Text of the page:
Sarah Prickett’s Ambiguous Aside
A lot of my friends really loved this piece, and as I read it I was agreeing with them — right up to this part:
If you can’t get off on just straight-up sweat-and-vanilla fucking, you should go get professional help, and I do mean that kind of pro.
Standing alone, or in a different piece, I might take that as pretty unambiguous. But then, it’s not fair to take it out of context. Here’s the surrounding text:
If you read it in a magazine, don’t do it.
If your ex-girlfriend liked it, do it.
I don’t mean whip out all your kinks at once. Let’s have a little mystery. Let’s not do anything that could land us in emergency because, just a guess, you’re not going to be in love with “the moment” when that moment is “please state your relationship to the patient” on an official form. Besides, I don’t need you to be different when you’re already this whole new boy in my bed. If you can’t get off on just straight-up sweat-and-vanilla fucking, you should go get professional help, and I do mean that kind of pro.
As for me, I’m trying not to be a whore. I’m not doing this for love or affection or anything in exchange. I’m doing it for the only reason anyone should ever have sex, which is: I want to. All I want to feel is want. And, yes, wantedness and wantonness. All that.
Make me cum. Again: you’ll know. Orgasms are like the price of heels at Balenciaga. If you have to ask, get the fuck out.
(Emphasis mine.) There’s a few ways to take that. The operative words are “vanilla” and “can’t.”
One way to read it might be “you sick BDSM people need to stay away from the normals.” Using the word “vanilla” implies that she means to distinguish what she wants from BDSM. But that would read out the part where she says “I don’t mean whip out all your kinks at once”, which would suggest she’s at least open to some things she herself considers non-mainstream. That’s where “can’t” comes in.
Here’s a little background. One of the ways that alternative sexualities have been pathologized within the medical community is with the diagnosis of paraphilia. Paraphilia means a kink that upsets your healthcare provider, but that’s not how they describe it in the Diagnostic Statistical Manual, the book used to diagnose mental illnesses. Folks who have followed the history of GLBT issues are probably already aware of the DSM, and there have been major issues over sexual orientation, gender and alternative sexualities with the DSM for decades. When folks talk about homosexuality being dropped as a mental disorder, they mean it was removed from the DSM.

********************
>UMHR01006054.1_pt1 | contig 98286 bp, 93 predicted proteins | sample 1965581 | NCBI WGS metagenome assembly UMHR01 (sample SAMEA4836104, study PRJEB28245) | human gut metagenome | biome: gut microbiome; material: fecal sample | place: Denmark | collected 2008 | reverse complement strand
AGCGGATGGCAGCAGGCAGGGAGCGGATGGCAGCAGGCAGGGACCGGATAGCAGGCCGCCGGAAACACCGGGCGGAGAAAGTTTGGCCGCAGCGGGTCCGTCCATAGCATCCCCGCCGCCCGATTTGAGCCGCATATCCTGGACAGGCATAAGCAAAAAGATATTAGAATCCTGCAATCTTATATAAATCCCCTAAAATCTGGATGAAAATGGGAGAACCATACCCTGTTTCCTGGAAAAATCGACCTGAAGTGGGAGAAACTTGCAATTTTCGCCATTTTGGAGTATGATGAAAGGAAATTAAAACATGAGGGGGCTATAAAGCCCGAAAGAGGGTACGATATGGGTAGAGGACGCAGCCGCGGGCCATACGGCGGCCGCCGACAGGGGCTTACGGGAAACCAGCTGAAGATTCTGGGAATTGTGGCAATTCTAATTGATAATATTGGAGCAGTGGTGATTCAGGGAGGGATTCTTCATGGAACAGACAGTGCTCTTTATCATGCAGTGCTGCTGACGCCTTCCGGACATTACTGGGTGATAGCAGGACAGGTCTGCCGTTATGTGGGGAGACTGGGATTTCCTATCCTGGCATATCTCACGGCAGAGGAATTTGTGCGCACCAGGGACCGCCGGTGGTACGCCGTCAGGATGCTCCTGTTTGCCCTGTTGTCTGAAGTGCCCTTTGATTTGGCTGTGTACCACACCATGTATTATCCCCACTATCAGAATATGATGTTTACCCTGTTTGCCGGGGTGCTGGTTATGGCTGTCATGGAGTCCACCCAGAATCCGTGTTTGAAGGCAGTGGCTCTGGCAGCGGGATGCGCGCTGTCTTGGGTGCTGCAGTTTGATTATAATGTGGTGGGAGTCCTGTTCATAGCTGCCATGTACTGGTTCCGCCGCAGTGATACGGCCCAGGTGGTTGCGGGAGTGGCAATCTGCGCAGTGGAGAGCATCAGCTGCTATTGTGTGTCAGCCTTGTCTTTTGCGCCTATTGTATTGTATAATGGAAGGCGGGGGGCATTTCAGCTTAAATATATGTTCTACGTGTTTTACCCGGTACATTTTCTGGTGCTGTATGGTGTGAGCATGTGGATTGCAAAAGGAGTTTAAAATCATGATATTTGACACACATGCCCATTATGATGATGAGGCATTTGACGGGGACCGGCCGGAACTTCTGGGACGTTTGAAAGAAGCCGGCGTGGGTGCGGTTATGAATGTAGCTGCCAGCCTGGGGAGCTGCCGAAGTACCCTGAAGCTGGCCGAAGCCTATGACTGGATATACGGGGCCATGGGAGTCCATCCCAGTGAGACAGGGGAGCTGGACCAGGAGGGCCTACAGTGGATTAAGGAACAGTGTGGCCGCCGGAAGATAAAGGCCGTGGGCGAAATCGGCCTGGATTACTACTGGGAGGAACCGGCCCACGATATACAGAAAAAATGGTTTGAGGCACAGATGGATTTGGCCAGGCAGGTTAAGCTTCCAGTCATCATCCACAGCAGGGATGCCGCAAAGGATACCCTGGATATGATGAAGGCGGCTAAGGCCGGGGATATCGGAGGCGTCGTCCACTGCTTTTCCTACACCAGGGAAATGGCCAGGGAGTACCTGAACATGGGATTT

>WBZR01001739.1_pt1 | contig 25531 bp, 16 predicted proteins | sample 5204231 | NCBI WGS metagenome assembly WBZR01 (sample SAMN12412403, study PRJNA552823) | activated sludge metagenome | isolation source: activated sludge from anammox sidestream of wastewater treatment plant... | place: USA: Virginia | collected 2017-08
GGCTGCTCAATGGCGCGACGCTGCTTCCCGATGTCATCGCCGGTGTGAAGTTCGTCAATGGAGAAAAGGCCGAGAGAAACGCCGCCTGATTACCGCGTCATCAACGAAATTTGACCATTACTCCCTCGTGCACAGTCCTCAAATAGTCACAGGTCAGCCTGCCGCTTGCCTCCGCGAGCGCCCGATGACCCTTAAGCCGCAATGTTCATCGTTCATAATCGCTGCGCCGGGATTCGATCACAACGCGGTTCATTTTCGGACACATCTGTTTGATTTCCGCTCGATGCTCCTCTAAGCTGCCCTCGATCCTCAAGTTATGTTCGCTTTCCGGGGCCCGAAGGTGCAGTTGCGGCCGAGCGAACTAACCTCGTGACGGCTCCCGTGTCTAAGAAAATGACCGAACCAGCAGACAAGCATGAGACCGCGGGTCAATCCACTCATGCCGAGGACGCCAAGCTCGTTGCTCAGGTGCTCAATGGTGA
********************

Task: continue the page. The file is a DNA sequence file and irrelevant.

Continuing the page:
So when I hear “can’t” get off without it, I think of the DSM the way it was when I went off to college, where one of the criteria for a paraphilia was “can’t get off without it.” I wouldn’t say I can’t get off without BDSM, but there’s some kind of non-mainstream sensation play or power dynamic in the vast majority of my sexual experience, and always was. So when I read that I think of a history of pathologizing.
She doesn’t say to get psychiatric help, though. In fact, she says “I do mean that kind of pro.” In its way, that statement is almost more problematic — suggesting that people who should stay away from her are nonetheless appropriate clients for sex workers, as if it’s the sex workers’ job to take the dangerous and the creepy off everyone else’s hands … *shudder*. And I, of course, do not accept that seriously kinky het men are relegated to paid partners. Serious kinks are not the sole province of men; some of my friends are exactly the seriously kinky women that seriously kinky het men might find for a consensual, negotiated kinky hookup.
But there’s a more charitable case to make for what she wrote, and what she said resonates with people I respect, so I’m inclined to give it a generous hearing. I think Pickett may not have meant the pathologizing stuff that came across; I think she may have had a much better point. It could be that some things — rough body play and elements of power exchange that I’ll generally call “rough sex,” though that’s a pretty approximate term — have become something that the men she’s having sex with assume are acceptable, instead of raising and talking about. If that was her point, I’m in full agreement. It’s a problem, and it needs to be called out.